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  • Yohanes Tewodros

How do the Gospels help interpret Jewish-Christian Dialogue?

Updated: Sep 6, 2019


The late Prof. Anthony J. Saldarini, a Christian scholar of the Second Temple and Rabbinic Judaism had committed his life to bringing Jewish - Christian reconciliation. In his “Interpretation of Luke-Acts Implication for Jewish Christian Dialogue,” he addresses how Jews and Gentiles relate to one another through Yeshua by specially focusing on how Luke addressed the subject in the Gospel of Luke and Acts.


From Luke's perspective what was God's divine Plan?


As I began to ponder how we as Messianic Jews should engage Jewish-Christian dialog, Saldarini was helpful and quiet perceptive in his view of Luke’s Theology regarding this topic. He saw in Luke's Gospel narrative, that Yeshua fulfilled the promise to Israel and the nations. Luke was consistent in his view that Yeshua's ministry aligned with the Tanakh as God’s divine plan for salvation. Saldarini affirms that the Gentile church doesn’t replace Jews who rejected Yeshua but rather, the Gentiles become included within Israel, the people of God. When I say Israel the People of God, let me clarify, Yeshua’s ministry was to the Jew first. According to Luke, Yeshua’s message of repentance and salvation was first brought to the house of Israel, then through faithful Messianic Jews like Yeshua's disciples, the seventy, the one hundred twenty , Paul...etc. and further extended to the Gentiles. Therefore, God’s divine plan of salvation for Israel and the nations then becomes the framework by which we understand the Hebrew Bible. This is also true for the New Covenant material. Different scholars have various opinions on Luke’s Gospel and Acts. Some considers Luke as an anti-Jewish writer and some as a Gentile speaking from within Judaism. Unfortunately, because of nineteen hundred years of the chasm between Judaism and Christianity, most Jews and Christians seem to find the idea that a “Gentile Luke” is not probable. This conclusion is assumed because of his theological inclination that anyone who repents of their sins and receives the New Covenant in Yeshua becomes part of the family of God the Ekklesia. Although Saldarini’s definition of salvation that leads to joining historical Israel could lead to a presumption of a homogenized One New Man, I still think Luke as a traveling ministry partner of Paul, provides a clear Gospel presentation where Jew and Gentiles national distinction remains, yet both share equal covenantal status through faith in Yeshua. Equal status is in the context of how they relate to God, as Father.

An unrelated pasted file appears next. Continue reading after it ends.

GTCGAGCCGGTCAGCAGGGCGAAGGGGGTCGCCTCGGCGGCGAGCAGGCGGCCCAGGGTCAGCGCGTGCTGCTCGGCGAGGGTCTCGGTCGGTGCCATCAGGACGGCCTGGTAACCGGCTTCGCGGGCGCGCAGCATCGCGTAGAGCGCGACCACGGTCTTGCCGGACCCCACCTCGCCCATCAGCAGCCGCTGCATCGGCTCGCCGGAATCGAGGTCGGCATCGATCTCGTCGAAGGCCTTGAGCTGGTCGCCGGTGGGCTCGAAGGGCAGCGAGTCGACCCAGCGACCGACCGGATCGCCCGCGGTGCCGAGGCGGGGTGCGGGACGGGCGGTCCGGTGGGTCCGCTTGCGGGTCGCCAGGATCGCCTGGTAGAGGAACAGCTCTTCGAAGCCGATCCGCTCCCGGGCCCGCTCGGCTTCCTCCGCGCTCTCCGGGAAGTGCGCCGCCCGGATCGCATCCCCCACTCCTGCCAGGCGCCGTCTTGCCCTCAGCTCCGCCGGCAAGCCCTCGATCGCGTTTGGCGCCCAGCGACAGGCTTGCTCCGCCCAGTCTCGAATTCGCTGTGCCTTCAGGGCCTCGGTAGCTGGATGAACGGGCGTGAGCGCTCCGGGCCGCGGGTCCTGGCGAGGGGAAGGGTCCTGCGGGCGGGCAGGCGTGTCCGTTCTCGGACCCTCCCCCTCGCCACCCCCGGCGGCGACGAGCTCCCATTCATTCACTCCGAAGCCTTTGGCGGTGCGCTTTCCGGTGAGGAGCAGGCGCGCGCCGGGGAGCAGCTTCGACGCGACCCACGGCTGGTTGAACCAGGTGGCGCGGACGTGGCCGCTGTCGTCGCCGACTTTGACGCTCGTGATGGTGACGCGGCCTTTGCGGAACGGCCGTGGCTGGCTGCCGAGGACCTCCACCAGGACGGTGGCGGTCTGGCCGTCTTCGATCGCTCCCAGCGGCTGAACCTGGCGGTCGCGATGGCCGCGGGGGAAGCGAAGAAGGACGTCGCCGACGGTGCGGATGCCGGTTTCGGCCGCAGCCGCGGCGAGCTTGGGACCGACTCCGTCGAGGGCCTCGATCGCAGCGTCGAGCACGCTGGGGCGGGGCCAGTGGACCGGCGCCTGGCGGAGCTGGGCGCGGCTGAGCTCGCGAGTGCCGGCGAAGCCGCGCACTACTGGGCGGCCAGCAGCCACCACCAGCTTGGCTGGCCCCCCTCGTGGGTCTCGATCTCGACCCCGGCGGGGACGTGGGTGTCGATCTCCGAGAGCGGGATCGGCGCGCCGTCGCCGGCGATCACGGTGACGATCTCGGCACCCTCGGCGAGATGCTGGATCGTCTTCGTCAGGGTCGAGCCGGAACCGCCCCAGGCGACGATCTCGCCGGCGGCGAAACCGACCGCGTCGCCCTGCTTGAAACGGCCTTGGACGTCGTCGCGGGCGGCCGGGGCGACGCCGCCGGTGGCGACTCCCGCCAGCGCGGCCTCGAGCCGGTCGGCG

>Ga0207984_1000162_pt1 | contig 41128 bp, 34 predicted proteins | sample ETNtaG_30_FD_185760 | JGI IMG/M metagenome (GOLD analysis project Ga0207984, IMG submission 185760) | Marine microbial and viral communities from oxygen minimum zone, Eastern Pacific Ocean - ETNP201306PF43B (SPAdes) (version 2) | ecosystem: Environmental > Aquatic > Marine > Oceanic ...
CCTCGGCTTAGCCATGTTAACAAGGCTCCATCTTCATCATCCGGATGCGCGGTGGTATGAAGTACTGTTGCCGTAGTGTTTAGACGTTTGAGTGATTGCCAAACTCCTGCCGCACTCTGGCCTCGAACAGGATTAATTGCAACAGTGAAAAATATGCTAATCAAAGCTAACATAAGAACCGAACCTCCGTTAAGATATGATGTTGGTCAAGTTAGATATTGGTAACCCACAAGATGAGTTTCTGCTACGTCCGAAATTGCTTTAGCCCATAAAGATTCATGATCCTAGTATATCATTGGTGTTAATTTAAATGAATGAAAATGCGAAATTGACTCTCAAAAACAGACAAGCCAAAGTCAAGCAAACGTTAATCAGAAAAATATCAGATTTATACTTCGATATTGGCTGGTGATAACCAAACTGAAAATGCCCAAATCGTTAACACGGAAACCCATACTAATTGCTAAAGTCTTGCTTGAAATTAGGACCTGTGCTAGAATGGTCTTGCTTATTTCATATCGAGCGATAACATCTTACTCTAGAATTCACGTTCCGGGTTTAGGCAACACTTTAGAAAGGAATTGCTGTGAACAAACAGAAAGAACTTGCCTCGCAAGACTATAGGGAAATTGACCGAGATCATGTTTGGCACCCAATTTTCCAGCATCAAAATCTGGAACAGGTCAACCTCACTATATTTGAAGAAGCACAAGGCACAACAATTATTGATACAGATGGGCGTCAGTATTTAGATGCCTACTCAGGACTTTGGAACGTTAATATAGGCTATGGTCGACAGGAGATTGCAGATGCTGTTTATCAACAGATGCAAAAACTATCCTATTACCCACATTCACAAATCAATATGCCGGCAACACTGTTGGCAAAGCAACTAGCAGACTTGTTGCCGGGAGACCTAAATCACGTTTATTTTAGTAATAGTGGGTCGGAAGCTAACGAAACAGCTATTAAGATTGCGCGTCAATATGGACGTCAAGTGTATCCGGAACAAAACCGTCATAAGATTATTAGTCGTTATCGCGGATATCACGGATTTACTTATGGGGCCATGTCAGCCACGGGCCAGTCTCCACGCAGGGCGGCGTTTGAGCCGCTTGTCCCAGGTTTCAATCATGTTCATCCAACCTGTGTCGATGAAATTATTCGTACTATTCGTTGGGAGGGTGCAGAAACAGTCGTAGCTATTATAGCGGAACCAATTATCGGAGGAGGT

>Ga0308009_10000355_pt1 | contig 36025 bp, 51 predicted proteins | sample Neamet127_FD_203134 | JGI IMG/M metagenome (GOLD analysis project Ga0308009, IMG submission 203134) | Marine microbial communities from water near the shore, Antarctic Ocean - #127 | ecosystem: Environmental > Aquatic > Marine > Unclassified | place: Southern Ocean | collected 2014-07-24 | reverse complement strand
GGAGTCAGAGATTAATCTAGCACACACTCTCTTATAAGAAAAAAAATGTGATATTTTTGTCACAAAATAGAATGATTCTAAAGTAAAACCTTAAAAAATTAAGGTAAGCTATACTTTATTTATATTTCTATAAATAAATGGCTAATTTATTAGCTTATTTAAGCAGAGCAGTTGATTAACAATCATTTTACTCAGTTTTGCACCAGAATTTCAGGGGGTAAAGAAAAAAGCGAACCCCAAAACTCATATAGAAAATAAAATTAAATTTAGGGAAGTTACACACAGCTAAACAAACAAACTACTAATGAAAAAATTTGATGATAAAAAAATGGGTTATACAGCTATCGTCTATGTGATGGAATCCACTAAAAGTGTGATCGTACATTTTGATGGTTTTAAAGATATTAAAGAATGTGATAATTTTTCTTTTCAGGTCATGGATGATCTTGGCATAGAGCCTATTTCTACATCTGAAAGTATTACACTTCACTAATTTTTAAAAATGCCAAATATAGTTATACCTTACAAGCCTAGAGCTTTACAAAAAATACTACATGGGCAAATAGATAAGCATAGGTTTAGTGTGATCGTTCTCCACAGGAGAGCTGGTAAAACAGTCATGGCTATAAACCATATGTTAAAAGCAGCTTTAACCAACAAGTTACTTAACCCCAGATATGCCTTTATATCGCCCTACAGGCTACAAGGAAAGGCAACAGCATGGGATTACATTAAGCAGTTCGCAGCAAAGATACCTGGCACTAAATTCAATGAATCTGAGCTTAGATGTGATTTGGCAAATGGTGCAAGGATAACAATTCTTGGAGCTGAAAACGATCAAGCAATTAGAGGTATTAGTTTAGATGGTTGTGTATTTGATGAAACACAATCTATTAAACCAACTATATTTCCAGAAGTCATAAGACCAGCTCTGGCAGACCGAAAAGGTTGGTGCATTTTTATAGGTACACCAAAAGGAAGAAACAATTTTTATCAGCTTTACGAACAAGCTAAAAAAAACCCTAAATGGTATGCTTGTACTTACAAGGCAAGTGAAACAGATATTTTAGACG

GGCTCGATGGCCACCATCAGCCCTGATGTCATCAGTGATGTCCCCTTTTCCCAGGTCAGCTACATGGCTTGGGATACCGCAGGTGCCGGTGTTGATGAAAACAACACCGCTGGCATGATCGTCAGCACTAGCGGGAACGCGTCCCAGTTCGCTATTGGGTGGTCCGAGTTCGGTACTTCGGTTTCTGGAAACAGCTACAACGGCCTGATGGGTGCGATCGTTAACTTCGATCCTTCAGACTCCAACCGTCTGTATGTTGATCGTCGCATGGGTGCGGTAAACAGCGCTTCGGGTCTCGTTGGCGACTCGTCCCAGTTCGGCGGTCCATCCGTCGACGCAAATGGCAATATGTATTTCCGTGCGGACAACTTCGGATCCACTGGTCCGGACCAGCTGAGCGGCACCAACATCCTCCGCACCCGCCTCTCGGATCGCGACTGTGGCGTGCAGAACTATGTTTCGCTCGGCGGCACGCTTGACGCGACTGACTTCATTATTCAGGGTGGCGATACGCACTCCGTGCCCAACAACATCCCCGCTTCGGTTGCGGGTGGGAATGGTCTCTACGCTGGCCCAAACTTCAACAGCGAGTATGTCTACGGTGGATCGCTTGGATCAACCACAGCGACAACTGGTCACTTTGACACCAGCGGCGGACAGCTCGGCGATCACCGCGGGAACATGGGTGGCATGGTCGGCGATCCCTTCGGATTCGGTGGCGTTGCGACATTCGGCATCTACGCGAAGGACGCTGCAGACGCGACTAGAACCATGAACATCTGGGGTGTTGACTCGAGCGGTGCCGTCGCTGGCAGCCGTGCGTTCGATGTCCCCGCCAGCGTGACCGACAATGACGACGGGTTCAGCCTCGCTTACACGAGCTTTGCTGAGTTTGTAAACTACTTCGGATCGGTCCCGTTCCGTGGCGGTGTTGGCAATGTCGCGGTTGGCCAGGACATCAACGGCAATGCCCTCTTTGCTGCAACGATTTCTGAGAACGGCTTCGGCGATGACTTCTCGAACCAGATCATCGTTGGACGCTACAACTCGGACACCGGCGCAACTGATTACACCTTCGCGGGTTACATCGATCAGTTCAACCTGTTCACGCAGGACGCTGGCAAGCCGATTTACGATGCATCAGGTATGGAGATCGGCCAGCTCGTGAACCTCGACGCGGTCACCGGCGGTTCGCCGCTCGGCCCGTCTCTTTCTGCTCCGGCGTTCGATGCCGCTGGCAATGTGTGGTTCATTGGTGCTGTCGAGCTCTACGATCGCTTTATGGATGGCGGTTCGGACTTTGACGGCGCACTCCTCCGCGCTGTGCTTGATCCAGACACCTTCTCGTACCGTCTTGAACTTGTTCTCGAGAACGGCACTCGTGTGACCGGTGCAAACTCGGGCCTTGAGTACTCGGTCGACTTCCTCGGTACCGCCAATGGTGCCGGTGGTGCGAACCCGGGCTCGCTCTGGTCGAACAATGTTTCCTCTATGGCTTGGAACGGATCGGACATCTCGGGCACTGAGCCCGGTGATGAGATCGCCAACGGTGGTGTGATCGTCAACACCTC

Luke affirms the importance and worth of Israel. Luke’s writing in Acts also shows moments of prophetic correction between key Messianic Jewish leaders such as Peter and Paul. His intention was to communicate that the Gospel’s message was consistent, with the Gods plan of Salvation. Moreover, God’s plan for Israel to be a light to the nations would ultimately find its meaning through Yeshua who brought about Jew-Gentile unity. This unity was at view according to the Halachic decisions in Acts 15. Thus all people would be saved together by God through faith in Yeshua.


How should Jews and Christians relate to one another?


Saldarini states that the Jewish-Christian relation should be bridged carefully, respectfully, and constructively. Both traditions must subject their beliefs, practices, and communal relationships to prophetic critique. Just as the prophets sought to reform and preserve Israel from within, community members must promote growth and openness to God. God’s ultimate desire is that his International family made up of every tribe language and nation would grow. His Kingdom would be established in the midst of His people. He desires a relationship with all of His creation. As a matter of fact, all of creation is groaning and waiting for the return of the King so that all things would be restored. According to Luke, one of the things that united both Jews and Gentiles in Messiah was covenantal fidelity to God. This is why the four prohibitions in Acts 15 were far more than just things that would hinder Gentiles from table fellowship. On the other hand, they are to be understood holistically as Covenantal principles that elicit fidelity to God. Saldarini exhorts apologetics to seek to find all that is good, lovely and beautiful in all expressions of the body of Messiah. This is so that one can work through disputes that seek to bring disharmony between the two groups. I believe that Luke was also doing the same in his Gospel presentation.


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